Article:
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Russia: austerity and deficit reduction in historical and comparative perspective

  • Vladimir Popov

This paper looks at Russian experience with austerity programmes since the breakdown of the former Soviet Union in 1991. Downsizing of the state was one of the major elements in a reform package designed to transform the centrally planned economy into a market one (together with deregulation, privatisation, macroeconomic stabilisation and the opening up of the closed economy). This downsizing, however, proved to be the single most important reason for the collapse of state institutions, which in turn deepened the transformational recession, contributed to the dramatic rise of income inequalities, corruption and crime, and the decline in life expectancy. The story of the successes and failures of transition is not really the story of consistent shock therapy and inconsistent gradualism. The major plot of the postsocialist transformation 'novel' is the preservation of strong institutions in some countries (very different in other respects--from Central Europe and Estonia to China, Uzbekistan and Belarus) and the collapse of these institutions in other countries. At least 90% of this story is about government failure (the strength of state institutions) and not about market failure (liberalisation). Copyright The Author 2012. Published by Oxford University Press on behalf of the Cambridge Political Economy Society. All rights reserved., Oxford University Press.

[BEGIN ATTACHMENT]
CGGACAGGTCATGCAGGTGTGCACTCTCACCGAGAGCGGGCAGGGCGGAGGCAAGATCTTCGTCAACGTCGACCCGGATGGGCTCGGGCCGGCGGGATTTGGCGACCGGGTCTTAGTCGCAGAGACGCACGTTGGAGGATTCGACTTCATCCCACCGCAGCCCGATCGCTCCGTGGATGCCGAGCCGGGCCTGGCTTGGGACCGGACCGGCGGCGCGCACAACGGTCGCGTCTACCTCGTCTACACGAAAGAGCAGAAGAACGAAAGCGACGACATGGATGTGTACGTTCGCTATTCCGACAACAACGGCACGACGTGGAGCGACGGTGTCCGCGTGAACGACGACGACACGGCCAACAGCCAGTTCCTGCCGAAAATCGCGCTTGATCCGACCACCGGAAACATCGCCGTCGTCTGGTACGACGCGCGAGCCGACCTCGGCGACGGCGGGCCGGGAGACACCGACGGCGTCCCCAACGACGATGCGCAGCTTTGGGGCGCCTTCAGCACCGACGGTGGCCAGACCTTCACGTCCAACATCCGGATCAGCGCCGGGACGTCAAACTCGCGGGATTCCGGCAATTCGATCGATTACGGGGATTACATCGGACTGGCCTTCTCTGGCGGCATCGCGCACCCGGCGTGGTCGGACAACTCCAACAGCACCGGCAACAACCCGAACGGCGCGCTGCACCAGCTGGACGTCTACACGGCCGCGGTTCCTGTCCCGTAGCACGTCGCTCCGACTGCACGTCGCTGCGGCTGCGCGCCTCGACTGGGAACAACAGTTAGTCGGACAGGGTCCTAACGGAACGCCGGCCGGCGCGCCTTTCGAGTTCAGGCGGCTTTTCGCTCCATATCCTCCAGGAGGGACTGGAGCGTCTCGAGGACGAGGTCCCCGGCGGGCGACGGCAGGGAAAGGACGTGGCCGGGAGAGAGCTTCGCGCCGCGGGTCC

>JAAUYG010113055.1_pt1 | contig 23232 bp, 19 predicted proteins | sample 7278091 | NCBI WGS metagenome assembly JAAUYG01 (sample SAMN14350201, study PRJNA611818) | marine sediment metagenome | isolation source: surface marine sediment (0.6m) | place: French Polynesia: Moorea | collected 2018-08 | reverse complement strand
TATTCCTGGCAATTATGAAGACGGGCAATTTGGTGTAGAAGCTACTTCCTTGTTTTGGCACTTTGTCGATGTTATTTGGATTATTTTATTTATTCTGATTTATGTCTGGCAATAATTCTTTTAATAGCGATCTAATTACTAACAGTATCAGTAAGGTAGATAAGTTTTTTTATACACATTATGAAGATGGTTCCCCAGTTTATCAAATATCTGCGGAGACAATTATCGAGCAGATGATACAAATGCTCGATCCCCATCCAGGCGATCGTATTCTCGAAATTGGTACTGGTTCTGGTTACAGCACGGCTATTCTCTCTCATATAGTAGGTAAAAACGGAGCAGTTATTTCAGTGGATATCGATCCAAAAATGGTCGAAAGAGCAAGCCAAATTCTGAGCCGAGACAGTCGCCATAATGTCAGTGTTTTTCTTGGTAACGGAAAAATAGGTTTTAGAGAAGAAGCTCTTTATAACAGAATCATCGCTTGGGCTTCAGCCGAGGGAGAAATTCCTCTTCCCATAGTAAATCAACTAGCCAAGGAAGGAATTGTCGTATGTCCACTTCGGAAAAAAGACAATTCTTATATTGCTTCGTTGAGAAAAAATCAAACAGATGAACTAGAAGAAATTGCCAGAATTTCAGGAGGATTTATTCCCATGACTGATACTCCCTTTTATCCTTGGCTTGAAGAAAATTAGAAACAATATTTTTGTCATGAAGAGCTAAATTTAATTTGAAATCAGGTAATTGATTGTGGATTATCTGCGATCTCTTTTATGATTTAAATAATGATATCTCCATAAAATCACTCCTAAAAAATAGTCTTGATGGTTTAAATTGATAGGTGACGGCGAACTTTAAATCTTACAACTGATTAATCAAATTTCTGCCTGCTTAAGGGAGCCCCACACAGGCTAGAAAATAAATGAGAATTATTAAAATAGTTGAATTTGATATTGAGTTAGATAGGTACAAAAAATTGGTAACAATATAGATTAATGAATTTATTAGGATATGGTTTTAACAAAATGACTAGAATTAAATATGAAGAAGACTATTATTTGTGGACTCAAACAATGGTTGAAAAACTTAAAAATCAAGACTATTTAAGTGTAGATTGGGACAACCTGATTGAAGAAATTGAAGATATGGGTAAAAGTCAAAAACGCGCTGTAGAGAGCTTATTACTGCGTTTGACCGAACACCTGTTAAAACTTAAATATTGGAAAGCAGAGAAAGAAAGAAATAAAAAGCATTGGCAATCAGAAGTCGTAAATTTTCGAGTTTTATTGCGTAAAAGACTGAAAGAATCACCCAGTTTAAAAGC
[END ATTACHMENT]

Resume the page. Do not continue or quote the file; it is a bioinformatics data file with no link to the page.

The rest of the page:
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Article provided by Oxford University Press in its journal Cambridge Journal of Economics.

Volume (Year): 36 (2012)
Issue (Month): 1 ()
Pages: 313-334

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Handle: RePEc:oup:cambje:v:36:y:2012:i:1:p:313-334
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